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Taking Care of Business
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Old March 26th, 2008, 11:03 AM   #1
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Interviewing for promotional video...

I am not sure if this is the right place to post this, but I could not find a place that seems a better fit (I was looking for a place for writing scripts, storyboards, shot plans, and other plans that go along with creating a video project.)

Next week I am finally leaving for my 2 week trip to film footage for a recruitment dvd I am putting togethor for a vocational training program for underprivledged youth. During my trip I will be interviewing staff as well as current and past students. I was looking for any suggestions as to what would be good questions to ask these individuals.

Here are my basics I have come up with for students:
1. How did you learn about the program?
2. What where the factors behind the decision to join the program?
3. Do you believe your life or attitude has changed since joining program?
4. What are/where your expectations of program?
5a. What goals/plans do you have upon completion of program? (current students)
5b. How have your goals/plans worked out since completing the program? (past students)
6. What vocation are/did you study(ing) in the program?

At the end of the interview I'd like to give the student some time to make any comments about the program they would like. I expect some will have something to say and some will not, but I believe some may have something useful to say.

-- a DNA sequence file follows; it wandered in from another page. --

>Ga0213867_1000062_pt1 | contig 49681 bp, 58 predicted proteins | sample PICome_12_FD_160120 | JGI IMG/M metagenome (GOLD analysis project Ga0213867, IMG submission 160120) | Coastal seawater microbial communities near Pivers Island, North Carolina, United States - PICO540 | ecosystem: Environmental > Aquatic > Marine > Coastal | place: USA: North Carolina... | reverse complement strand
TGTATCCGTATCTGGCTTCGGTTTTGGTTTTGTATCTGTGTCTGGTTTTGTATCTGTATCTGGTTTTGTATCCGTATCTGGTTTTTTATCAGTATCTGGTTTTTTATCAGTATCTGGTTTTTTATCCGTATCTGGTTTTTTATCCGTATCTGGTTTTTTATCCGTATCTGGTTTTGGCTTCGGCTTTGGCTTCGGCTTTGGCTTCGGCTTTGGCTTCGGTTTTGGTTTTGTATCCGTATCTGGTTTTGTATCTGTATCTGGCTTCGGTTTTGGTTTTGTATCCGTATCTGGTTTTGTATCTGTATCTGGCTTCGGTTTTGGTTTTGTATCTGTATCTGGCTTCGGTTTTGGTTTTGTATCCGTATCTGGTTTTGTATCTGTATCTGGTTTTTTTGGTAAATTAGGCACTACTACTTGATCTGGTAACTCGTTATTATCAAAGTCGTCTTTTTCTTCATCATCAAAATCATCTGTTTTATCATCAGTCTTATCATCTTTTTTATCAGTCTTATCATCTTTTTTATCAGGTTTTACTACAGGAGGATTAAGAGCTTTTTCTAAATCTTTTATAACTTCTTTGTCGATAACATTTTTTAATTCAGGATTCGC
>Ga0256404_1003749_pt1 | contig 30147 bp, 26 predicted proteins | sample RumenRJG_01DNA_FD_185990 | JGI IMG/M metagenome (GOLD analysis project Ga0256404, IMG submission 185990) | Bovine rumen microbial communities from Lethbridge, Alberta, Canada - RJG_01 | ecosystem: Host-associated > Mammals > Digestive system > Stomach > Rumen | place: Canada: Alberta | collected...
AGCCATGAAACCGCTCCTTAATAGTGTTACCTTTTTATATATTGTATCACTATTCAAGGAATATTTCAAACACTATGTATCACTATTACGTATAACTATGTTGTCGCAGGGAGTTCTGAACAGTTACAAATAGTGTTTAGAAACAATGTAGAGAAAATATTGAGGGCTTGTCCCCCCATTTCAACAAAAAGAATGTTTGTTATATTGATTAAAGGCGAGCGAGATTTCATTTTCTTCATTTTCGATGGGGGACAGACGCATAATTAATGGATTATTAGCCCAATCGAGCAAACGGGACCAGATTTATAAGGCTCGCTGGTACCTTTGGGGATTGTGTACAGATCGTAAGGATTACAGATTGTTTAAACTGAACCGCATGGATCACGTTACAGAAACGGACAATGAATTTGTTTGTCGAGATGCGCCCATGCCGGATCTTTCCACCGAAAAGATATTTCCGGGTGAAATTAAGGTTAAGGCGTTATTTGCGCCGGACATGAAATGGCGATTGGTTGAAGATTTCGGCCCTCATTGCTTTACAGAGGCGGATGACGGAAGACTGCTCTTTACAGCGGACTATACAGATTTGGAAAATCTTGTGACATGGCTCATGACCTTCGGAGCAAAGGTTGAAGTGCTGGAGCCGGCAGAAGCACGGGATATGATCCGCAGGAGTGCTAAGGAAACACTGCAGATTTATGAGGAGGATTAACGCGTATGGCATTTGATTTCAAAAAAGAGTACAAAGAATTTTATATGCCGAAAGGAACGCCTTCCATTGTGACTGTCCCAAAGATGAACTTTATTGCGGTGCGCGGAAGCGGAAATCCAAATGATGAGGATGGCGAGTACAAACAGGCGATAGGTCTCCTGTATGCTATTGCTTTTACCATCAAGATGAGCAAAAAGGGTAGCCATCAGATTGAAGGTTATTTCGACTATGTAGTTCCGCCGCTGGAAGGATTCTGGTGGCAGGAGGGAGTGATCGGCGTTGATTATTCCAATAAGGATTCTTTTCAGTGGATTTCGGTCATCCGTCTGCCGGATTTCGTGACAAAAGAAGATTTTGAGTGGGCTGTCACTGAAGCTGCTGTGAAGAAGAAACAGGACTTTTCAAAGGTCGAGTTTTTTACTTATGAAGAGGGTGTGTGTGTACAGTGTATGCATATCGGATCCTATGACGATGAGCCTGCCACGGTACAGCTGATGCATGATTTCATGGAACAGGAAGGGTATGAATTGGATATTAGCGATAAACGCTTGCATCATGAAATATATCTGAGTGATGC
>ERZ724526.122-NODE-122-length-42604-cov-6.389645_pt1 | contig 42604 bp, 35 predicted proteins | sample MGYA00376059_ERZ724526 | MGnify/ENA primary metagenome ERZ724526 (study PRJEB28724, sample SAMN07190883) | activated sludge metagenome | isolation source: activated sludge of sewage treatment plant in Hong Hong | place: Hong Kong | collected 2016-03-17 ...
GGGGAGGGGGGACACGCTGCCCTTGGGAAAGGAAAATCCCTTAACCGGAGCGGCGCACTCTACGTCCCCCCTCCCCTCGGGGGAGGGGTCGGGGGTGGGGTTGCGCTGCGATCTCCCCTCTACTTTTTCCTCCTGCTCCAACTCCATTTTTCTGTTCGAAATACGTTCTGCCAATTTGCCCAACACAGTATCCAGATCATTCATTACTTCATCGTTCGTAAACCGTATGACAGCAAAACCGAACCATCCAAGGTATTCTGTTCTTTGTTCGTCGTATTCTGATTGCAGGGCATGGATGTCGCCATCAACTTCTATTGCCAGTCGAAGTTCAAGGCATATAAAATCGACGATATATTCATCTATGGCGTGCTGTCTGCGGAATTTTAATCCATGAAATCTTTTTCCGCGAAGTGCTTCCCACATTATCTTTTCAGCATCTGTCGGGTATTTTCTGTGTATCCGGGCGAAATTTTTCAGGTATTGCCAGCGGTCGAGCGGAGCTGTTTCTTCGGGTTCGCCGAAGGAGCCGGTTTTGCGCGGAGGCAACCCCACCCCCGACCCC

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Old March 26th, 2008, 07:26 PM   #2
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Nothing really wrong with any of those questions.

You might, however want to use them as just an outline and be a bit more flexible when you actually sit down to do the interviews.

For example.

"How did you learn about the program" might be good for a parent, but a student would likely answer "my mom." and it's clearly not useful when you're interviewing the folks who DEVELOPED it.

(obvious I know.)

I like having lists of questions when I sit down to interview, but hardly ever just read them out.

For me that might become. "Take me back to when you first heard about this program. What was it about this program that made you feel it would be right for you?

That subtle change in phrasing signals that I want them to engage their MEMORY - not just spew out facts.

Videos full of facts are boring. Videos full of emotion and passion are typically not.

FWIW.
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Old March 26th, 2008, 10:25 PM   #3
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I've been in radio since 1985, and the best advice I ever received for conducting an interview is to just listen. I used to go in with a list of questions (which is necessary) but it's too easy to focus on the list and forget to listen to the answer. If you actually listen, more questions will naturally come up.
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Old March 27th, 2008, 09:03 AM   #4